Sadly, I had to scoot out on the way too early side of a Hayman’s Gin masterclass with fifth generation distiller, James Hayman, a couple of Fridays ago. Luckily, I was able to stay long enough to learn a bit about the Hayman family and their nearly 150 year old connection to gin and to sip a bit of his family’s fine hooch.
First, the history lesson:
The Hayman family are the longest serving gin distilling family in England. The origin of Hayman Distillers dates back to 1863 when Christopher Hayman’s Great Grandfather, James Burrough, purchased a gin rectifying company in London. Following the sale of the original firm – Beefeater gin – in the late 1980s, the Hayman family retained part of the business. Today the Haymans continue the tradition of distilling and producing fine spirits. With five generations of expertise within Hayman Distillers, this “in house” family knowledge has been applied in developing a range of gins. The family’s gins are made using recipes from the archives and research along with modern methods of production to recreate traditional gin styles.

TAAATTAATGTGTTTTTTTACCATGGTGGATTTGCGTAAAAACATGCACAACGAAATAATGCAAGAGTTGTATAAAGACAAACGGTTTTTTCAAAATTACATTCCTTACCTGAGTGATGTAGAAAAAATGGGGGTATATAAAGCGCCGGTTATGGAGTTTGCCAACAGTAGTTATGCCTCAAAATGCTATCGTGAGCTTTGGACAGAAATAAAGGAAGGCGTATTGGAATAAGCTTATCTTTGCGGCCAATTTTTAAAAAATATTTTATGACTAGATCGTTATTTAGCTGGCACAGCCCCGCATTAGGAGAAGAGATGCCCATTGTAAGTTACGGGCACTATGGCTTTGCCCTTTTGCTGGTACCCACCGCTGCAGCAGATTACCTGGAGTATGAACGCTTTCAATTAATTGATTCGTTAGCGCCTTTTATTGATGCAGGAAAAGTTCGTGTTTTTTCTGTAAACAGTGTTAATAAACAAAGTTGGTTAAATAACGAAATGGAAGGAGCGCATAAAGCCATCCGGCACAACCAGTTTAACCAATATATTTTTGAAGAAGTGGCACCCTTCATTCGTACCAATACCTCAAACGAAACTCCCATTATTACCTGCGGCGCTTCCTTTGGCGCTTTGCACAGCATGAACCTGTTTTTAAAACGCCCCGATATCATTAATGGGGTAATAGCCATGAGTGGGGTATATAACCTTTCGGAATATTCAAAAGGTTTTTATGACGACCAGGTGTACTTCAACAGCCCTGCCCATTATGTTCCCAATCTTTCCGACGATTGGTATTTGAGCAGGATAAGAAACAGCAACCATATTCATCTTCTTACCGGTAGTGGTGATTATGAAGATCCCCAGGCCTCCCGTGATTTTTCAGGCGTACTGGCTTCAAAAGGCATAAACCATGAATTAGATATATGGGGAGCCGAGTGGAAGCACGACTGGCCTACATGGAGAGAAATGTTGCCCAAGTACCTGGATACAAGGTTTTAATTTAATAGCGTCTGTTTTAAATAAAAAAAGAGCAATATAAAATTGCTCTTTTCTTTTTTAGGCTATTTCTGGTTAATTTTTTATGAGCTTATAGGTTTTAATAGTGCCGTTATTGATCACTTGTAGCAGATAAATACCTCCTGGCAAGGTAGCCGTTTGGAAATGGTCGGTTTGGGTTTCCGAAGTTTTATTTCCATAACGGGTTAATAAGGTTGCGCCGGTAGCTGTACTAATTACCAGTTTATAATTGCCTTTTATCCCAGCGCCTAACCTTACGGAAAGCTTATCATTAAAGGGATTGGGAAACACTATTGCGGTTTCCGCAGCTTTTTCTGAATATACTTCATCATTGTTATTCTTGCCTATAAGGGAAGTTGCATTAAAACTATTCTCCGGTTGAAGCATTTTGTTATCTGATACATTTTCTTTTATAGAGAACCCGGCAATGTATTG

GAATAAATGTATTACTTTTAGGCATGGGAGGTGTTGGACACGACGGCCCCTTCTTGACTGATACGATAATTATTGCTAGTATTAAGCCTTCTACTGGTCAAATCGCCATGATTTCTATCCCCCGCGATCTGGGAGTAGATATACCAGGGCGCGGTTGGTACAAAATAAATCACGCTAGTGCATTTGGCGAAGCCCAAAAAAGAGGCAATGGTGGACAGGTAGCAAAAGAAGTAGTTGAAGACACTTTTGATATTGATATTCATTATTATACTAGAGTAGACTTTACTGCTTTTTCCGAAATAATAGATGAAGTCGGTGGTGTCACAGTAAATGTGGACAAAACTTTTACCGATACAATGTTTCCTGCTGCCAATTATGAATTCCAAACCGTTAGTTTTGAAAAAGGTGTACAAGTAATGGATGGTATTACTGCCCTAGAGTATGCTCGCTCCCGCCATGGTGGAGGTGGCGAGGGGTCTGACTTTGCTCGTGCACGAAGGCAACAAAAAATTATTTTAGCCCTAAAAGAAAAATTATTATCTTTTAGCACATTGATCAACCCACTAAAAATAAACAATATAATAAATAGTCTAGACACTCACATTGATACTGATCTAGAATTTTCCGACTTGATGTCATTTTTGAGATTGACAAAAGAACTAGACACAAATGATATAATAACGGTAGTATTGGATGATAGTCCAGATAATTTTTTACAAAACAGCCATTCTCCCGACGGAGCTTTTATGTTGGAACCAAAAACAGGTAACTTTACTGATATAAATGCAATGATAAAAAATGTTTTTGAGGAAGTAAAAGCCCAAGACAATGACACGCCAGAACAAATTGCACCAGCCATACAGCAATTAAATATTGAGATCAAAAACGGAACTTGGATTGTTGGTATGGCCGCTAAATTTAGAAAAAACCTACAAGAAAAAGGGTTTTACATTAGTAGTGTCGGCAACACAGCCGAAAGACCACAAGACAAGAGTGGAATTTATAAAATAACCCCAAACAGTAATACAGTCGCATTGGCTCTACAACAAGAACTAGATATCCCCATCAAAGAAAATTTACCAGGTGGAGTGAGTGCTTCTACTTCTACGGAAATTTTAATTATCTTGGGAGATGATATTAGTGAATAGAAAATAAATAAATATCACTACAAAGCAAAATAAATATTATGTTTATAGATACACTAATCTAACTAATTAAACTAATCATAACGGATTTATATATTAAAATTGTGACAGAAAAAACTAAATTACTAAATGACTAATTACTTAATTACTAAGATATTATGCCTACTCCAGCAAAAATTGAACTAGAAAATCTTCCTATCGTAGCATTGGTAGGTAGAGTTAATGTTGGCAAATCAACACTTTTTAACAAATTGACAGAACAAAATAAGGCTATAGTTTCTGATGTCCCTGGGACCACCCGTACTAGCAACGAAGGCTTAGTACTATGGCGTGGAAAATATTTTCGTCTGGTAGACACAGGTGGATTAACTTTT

Now, on to the hooch:
Hayman’s is a good and intriguing range: there’s an 1850 Reserve, a London Dry, a botanically intensive Old Tom, a sloe gin, a Royal Dock (“senior service” navy style), and even a gin liqueur. In particular, the London Dry Gin seems a proper spirit for cocktails. James Hayman would want you to know it’s worth a taste due to its “careful and consistent balance of juniper, coriander, orange and lemon peel which is vital in crafting a classic style” of a London dry gin. I’d go along with that.
The Hayman’s Gin masterclass was held at Reform Social and Grill. Located within the Mandeville Hotel, it’s rolling along with the whole Victorian gin parlour schtick that’s apparently still fashionable. They do it well too, and the bartenders seemed to be a competent sort. Luckily, the space retains some of upscale comfort associated with the Mandeville.